I’ve been asked this question a lot recently – what is the value of working with an IT Services company? I’ve heard several business owners, clients, and end users ask about the benefits and risks of having a company of IT geeks come in and manage their computers, network, software, and anything else that runs on electricity.
First, a disclaimer: Yes, I work for an IT managed services firm. No, I have not always worked for an IT managed services firm. Yes, I have contracted an IT managed services firm before. No, it wasn’t a pleasant experience. Remember this as you read on.
I used to be an IT manager for a geographically disperse, highly profitable company in the Midwest, focusing on retail, wholesale, and commercial services and distribution, as well as manufacturing. In practice, that meant I was the Level 1, 2, and 3 support person for an entire company of 250 users, across five Midwestern states, with only one other associate working with me. Trust me, I was busy. I spent quite a bit of my time traveling to distant sites, working on end user issues, and supporting our infrastructure, frequently from the road or from another location.
An associate of mine recommended an IT Managed Services company. I agreed, and brought them onto a 20-hour retainer for the next calendar year. The firm was friendly, but had a dreadful follow-up – I asked them for help on only two issues, and to date, only one was ever answered. I didn’t renew, and continued for the next few years running around trying to keep up.
I made a mistake. However, the mistake wasn’t necessarily the IT company I selected. Those lessons are what I would like to share with you, so you can make an educated decision on whether IT managed services is right for you.
Here are my top considerations:
- Be realistic about who is supporting your infrastructure. Some companies have Bob or Alice, who is the office resource in case anything breaks. Bob (or Alice) will come and take care of you – never mind that Bob is the CFO, and Alice owns the company, and have more critical issues than printing. If your entire network consists of three PCs and a printer, that may be fine; others may need to pass it off to someone else. Whether Bob is the CEO or receptionist is irrelevant; how much of his time is being devoted to IT issues is what’s important.
- Be realistic about your personnel needs, and what you can afford. Good system administrators are hard to come by these days, and they are not cheap. If you have a smaller, brand-new infrastructure, a system admin fresh out of school may be a great fit. If you have had your network for a while, or if you have unique setups in your network, a more seasoned veteran may be a better fit. If you already have an IT staff, and he is typically working 60+ hours a week, a newbie system admin may be a good fit to alleviate the load.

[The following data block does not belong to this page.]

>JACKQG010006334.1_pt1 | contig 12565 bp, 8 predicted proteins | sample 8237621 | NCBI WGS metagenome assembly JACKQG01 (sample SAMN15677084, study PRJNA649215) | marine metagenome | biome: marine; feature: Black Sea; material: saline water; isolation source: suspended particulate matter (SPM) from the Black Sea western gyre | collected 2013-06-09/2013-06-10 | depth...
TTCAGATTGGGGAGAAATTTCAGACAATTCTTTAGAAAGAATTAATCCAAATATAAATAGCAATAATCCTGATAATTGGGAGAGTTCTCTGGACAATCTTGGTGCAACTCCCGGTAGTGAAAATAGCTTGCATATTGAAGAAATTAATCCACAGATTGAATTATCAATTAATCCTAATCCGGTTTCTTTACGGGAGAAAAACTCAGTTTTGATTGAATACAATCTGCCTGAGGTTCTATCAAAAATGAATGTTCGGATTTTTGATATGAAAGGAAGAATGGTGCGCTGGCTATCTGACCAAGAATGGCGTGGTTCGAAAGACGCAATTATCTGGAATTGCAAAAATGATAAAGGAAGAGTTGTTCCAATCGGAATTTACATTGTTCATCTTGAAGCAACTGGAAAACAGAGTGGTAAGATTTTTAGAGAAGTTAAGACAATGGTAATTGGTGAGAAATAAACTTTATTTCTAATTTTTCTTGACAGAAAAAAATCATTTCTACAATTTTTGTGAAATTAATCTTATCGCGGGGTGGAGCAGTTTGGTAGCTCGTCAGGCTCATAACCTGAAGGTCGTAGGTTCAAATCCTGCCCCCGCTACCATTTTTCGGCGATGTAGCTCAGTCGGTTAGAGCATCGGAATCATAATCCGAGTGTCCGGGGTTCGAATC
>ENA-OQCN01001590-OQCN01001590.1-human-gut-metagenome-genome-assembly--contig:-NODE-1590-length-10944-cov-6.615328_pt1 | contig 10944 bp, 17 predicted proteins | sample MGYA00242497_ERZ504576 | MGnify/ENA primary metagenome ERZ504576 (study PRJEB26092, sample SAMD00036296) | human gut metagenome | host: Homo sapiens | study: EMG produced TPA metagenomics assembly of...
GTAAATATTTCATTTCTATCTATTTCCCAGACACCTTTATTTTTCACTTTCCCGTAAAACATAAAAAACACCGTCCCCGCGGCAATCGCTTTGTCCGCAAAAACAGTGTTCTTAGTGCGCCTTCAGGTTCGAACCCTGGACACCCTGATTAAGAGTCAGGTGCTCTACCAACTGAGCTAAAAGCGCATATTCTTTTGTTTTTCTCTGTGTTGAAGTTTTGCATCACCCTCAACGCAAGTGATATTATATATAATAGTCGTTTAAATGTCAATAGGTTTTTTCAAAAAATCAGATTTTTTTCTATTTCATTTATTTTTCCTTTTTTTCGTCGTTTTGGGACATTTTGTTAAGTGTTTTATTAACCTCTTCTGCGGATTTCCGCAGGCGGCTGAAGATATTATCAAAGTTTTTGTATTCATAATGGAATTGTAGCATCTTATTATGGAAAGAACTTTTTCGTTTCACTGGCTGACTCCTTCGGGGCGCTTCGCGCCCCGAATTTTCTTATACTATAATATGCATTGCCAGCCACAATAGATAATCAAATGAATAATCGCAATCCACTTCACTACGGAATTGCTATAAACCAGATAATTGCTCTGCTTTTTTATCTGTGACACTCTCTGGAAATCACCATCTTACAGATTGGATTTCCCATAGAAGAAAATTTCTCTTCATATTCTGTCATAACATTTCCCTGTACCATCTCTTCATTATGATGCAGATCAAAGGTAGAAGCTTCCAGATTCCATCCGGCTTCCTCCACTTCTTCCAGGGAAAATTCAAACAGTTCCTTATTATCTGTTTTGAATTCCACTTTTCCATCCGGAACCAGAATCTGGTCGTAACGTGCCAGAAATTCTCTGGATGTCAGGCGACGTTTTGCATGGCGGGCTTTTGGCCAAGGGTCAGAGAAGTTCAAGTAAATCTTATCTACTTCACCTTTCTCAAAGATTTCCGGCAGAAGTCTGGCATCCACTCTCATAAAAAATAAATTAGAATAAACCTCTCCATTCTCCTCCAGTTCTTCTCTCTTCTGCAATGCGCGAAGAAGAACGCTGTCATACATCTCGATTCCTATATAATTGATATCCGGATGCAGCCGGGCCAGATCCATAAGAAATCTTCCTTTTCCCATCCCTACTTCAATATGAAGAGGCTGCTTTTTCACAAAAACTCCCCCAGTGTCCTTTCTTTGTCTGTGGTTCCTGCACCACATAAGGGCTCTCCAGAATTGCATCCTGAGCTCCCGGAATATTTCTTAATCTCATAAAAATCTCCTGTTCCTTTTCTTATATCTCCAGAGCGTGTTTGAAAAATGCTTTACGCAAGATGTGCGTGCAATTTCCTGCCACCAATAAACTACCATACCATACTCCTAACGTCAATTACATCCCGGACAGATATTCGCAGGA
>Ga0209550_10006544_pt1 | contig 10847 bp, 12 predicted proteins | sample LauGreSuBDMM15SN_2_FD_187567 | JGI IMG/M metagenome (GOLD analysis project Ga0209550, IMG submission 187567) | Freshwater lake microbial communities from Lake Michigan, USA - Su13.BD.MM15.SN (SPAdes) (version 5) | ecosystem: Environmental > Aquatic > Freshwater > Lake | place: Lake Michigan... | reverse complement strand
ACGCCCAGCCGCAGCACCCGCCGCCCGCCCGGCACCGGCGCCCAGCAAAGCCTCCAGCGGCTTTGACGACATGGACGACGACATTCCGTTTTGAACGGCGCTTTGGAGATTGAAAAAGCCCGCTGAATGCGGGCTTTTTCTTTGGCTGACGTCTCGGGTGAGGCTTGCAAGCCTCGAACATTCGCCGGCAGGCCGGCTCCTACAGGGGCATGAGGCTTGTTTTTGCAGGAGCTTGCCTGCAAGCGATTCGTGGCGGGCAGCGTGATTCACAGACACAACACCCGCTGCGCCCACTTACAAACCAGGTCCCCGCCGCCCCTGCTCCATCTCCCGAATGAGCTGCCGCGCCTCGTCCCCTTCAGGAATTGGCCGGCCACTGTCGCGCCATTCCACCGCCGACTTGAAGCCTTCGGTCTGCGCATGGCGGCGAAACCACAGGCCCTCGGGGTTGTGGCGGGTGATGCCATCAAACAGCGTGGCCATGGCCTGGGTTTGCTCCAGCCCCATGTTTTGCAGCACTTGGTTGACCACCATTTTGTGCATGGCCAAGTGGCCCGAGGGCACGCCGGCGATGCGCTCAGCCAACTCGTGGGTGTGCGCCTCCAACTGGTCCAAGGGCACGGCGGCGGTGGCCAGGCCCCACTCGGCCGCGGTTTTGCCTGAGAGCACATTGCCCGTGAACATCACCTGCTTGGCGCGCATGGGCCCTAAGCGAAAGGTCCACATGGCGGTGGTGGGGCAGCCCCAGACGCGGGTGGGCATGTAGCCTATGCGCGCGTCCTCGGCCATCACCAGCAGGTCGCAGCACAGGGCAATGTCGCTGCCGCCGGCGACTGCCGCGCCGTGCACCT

- Be realistic about your security. Any new hire into your organization will be entrusted with your most sensitive data. Be sure anyone you bring in has a reputation for excellence and ethical behavior with your infrastructure.
- Know what to expect (and what not to expect). Any system administrator needs to have a clearly defined role. I’ve seen admins brought into companies, where the role wasn’t defined, or the restrictions made the position a failure before the first day of work.
Based on these considerations, here are the top reasons why an IT managed services firm like 3coast (yes, I am biased) are a great fit for so many clients:
- Be realistic about who is supporting your infrastructure. 3coast’s Technical Assistance Center is a phone call away, and anyone can call (or only one person can call, it’s your choice). Our ENCOMPASS agreements allow for complete support of your infrastructure, from the most complex servers to the simplest desktops, including provisions for on-site support as needed.
- Be realistic about your personnel needs, and what you can afford. Most companies cannot afford their own IT staff, or have an IT person that is not prepared for the tasks ahead. 3coast’s TAC team is fully trained on a wide variety of platforms, including Windows, Linux, Mac OSX, and Sun Solaris; our training is open-ended, and always in development. Further, the average 3coast technician has 10 years’ experience in supporting diverse environments. Most importantly, 3coast’s clients are backed by a team of technologists with direct access to all the major manufacturers, not just “the IT guy”.
- Be realistic about your security. 3coast’s interview process for the TAC team is handled by 3coast’s Staffing division, which includes careful screening of potential clients to ensure that any environment we go into will remain safe. 3coast knows that anyone on the TAC team will be 3coast’s representative in the field, and we will ensure that the face is always pleasant, and working in the best interests of our clients.
- Know what to expect (and what not to expect). Any new client of 3coast has a detailed proposal and contract which shows exactly what our expectations will be – no surprises. If surprises do come up (something is not covered due to virus infection, accidental erasure, etc.), we have options for prepaid hours to make sure your business doesn’t suffer.
I think 3coast is a great firm, and a great fit for many clients, if you make them your partner, and a true extension of your business model. Don’t make the mistakes I made – talk to people and learn more about IT managed service firms that are out there. Discuss with other business partners, with team members from other IT firms, and your own team members.
I would love for you to come to 3coast, but that’s just me….